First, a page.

Christian Tetzlaff. Photo by Giorgia Bertazzi.

By Marie Louise James

On Jan. 23, German violinist Christian Tetzlaff performed a solo violin concert in Richardson Auditorium in Alexander Hall on the Princeton University Campus. His performance was phenomenal, and its brilliance completely erased the fact that he was replacing Julia Fischer, who was unable to perform due to family reasons.

Tetzlaff’s varied program featured Eugène Ysaÿe’s Sonata for Solo Violin in G Minor, Bach’s Sonata for Violin Solo No. 3 in C Major, György Kurtág’s Signs, Games and Messages, and Bartók’s Sonata for Unaccompanied Violin. The program of the concert showcased the full range of Tetzlaff’s talents as both a virtuoso technician and a lyrical artist.

Christian Tetzlaff has it all: musical integrity, superb technique, and freshness in interpretation. He bewitched the audience with his powerful performance, playing with mastery and virtuosity. Because of the diverse repertoire, Tetzlaff molded to each piece with expertise and precision.

He performed with breathtaking intensity and accuracy, and his stage presence was hypnotic. He cast a spell over the audience with the intensity of the pianissimo passages especially in Ysaÿe’s Sonata. During certain phrases, Tetzlaff played with moving delicacy, and in other passages, such as those in Bartók’s Sonata, he played with such ardor and force that the hairs on his bow split, needing to be carefully plucked before the next movement.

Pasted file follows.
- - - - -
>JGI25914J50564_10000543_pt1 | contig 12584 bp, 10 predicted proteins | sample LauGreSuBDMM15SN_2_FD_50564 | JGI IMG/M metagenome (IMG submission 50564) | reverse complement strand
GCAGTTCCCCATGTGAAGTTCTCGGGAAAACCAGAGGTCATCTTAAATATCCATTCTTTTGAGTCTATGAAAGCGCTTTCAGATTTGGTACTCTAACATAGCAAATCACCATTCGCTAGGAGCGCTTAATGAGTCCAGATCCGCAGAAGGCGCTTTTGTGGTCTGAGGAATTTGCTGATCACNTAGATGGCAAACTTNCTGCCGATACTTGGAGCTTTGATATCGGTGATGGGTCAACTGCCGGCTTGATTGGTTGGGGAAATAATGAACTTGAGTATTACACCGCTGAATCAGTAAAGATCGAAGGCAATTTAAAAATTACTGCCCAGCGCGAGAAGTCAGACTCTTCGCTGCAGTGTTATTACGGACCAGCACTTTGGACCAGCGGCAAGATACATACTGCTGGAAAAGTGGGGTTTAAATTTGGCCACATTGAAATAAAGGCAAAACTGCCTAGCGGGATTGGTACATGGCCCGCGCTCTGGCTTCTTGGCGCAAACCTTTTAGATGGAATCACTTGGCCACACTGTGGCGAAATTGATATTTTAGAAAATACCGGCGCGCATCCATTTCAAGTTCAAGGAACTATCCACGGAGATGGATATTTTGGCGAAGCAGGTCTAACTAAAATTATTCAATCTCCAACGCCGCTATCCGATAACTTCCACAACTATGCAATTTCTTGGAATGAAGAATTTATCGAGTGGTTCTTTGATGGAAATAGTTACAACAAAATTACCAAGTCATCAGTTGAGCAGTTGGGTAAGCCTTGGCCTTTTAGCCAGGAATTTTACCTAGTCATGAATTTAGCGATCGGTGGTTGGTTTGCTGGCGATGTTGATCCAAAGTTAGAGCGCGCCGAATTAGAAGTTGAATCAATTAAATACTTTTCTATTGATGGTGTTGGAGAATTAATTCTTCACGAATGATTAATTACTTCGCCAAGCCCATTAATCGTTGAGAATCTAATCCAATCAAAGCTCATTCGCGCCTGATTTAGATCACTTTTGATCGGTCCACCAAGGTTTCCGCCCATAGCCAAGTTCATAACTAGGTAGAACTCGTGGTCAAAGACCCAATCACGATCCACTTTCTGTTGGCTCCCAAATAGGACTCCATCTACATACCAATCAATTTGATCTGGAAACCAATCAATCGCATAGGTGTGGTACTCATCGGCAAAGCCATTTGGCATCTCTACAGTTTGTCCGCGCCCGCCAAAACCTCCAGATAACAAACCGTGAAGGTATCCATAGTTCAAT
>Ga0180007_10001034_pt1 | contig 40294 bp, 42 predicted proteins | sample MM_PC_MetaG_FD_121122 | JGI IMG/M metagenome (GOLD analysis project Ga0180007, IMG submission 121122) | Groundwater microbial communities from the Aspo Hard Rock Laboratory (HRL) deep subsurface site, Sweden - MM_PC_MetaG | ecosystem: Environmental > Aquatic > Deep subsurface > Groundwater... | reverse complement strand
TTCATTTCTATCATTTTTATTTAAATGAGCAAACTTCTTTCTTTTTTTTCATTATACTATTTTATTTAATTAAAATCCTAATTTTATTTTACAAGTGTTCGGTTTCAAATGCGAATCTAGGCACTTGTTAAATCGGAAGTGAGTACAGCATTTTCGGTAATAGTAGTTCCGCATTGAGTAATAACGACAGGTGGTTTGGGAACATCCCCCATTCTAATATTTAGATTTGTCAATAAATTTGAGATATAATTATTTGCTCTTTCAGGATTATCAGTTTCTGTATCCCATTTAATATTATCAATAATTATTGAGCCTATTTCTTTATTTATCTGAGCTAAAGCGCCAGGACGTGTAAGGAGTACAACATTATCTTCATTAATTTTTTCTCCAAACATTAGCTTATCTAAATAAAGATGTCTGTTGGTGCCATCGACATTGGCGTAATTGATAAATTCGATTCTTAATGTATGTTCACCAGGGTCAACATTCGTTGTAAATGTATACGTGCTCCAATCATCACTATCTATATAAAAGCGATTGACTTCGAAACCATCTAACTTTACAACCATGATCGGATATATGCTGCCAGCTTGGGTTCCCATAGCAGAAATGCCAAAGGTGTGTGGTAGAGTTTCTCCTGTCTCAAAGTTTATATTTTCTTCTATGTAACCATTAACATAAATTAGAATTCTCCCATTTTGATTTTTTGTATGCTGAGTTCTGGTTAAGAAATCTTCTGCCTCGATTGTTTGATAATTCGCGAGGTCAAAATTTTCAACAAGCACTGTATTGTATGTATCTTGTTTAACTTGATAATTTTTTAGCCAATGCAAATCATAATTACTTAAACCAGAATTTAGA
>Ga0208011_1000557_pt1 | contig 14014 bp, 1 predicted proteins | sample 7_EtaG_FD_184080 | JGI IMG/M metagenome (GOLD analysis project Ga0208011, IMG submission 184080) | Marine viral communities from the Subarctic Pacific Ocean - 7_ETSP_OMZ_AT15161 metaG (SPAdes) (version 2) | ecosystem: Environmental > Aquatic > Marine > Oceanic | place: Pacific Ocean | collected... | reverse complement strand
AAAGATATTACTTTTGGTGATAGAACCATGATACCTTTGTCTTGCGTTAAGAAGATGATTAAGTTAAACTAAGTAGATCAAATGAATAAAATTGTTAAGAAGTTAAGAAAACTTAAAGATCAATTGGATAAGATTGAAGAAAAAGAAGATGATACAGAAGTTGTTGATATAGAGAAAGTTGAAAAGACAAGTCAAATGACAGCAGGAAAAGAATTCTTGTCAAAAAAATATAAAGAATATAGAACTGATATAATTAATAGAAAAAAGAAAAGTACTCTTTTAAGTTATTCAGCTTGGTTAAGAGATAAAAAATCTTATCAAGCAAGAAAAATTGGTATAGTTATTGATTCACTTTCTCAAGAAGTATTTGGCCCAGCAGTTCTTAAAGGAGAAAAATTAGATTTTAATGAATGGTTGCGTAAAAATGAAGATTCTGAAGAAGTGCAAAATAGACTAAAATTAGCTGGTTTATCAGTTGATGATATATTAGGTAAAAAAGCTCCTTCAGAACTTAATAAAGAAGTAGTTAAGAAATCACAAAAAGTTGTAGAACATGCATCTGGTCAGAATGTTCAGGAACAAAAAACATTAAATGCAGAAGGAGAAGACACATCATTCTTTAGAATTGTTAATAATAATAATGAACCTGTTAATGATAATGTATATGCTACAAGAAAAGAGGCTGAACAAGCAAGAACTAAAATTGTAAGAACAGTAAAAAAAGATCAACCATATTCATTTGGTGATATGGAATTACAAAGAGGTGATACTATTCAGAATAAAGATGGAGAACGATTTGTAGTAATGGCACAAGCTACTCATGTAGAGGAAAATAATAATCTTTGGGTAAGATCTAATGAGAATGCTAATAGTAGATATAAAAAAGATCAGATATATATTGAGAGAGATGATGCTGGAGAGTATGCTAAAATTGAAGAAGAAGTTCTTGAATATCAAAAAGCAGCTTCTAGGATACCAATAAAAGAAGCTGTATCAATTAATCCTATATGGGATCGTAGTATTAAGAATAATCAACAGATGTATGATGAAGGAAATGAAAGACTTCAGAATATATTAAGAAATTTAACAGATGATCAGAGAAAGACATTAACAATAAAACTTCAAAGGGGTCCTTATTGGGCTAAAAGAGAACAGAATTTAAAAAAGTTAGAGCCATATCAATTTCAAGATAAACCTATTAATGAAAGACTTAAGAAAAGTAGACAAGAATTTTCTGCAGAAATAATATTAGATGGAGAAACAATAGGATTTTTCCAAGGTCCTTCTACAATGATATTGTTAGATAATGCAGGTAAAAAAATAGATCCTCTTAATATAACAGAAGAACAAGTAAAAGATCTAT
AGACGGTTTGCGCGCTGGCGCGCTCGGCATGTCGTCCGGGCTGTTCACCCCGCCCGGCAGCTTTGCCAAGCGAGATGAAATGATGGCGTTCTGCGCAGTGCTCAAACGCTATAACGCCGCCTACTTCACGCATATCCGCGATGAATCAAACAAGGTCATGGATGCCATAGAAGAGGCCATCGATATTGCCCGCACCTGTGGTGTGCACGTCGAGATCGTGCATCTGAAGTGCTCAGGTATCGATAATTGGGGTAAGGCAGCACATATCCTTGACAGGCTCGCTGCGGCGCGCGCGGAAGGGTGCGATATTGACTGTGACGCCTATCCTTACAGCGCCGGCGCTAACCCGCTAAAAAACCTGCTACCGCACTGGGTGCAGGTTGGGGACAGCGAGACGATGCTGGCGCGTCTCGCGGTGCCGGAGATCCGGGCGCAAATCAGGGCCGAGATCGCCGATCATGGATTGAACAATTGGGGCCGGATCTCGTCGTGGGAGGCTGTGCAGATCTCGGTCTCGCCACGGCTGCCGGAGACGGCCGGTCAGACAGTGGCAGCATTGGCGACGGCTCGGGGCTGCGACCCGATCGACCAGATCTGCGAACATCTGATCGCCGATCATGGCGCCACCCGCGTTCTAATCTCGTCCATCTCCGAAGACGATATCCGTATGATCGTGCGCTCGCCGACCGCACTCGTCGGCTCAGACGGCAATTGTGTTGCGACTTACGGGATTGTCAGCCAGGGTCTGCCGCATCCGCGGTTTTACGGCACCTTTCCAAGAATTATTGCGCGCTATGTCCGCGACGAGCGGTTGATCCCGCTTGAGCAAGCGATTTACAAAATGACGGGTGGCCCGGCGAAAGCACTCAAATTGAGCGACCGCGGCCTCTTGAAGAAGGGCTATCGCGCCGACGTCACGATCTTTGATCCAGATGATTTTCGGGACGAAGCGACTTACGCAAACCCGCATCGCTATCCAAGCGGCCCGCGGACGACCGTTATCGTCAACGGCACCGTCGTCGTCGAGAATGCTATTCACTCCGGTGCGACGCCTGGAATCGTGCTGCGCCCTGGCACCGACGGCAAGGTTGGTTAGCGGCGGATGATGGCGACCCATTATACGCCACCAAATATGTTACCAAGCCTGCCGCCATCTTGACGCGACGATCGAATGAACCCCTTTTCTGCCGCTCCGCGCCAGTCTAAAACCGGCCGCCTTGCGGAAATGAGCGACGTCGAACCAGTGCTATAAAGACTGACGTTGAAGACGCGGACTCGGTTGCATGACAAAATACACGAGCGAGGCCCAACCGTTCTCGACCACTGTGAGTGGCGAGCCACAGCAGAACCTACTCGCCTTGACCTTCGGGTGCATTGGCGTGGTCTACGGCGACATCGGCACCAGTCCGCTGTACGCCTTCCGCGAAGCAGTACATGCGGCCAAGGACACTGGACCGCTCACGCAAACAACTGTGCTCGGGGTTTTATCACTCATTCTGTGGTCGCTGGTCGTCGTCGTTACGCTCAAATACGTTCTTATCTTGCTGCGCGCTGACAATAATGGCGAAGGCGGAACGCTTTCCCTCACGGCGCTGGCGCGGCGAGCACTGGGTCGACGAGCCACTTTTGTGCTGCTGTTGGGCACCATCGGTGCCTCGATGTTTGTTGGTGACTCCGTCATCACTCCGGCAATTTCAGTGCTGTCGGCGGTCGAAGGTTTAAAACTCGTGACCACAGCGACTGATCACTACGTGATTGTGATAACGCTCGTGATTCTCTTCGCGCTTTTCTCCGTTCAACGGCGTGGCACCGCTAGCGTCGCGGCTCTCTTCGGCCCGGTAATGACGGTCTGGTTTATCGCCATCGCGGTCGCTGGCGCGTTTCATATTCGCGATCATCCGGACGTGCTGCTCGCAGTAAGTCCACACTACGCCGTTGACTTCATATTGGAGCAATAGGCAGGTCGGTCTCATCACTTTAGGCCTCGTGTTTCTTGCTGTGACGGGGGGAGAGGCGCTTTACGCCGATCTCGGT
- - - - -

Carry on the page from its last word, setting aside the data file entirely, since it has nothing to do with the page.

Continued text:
Tetzlaff received a standing ovation and responded with two encores: Paganini’s 16th Caprice and Andante from Bach’s Violin Sonata No. 2 in A minor. His performance of Paganini’s Caprice displayed his nimble fingering technique, while Bach’s Andante displayed Tetzlaff’s lyrical gifts. He played amazingly complex double-stops and maintained expressive phrases with smooth and effortless bowing.

It is no wonder that Tetzlaff is internationally known as one of the most talented violinists of his generation. His concert at Richardson Auditorium was memorable and captivating.

The next concert at Richardson Auditorium, a concert including selections from Hugo Wolf’s Spanisches Liederbuch, will be performed by Angelika Kirschlager, Ian Bostridge and Julius Drake tonight, Thursday, Feb. 7, at 8 p.m. The concert series at Richardson Auditorium runs until May 9. More information is online at

Marie Louise James is a freshman at Princeton High School and a member of the PHS Symphonia Orchestra.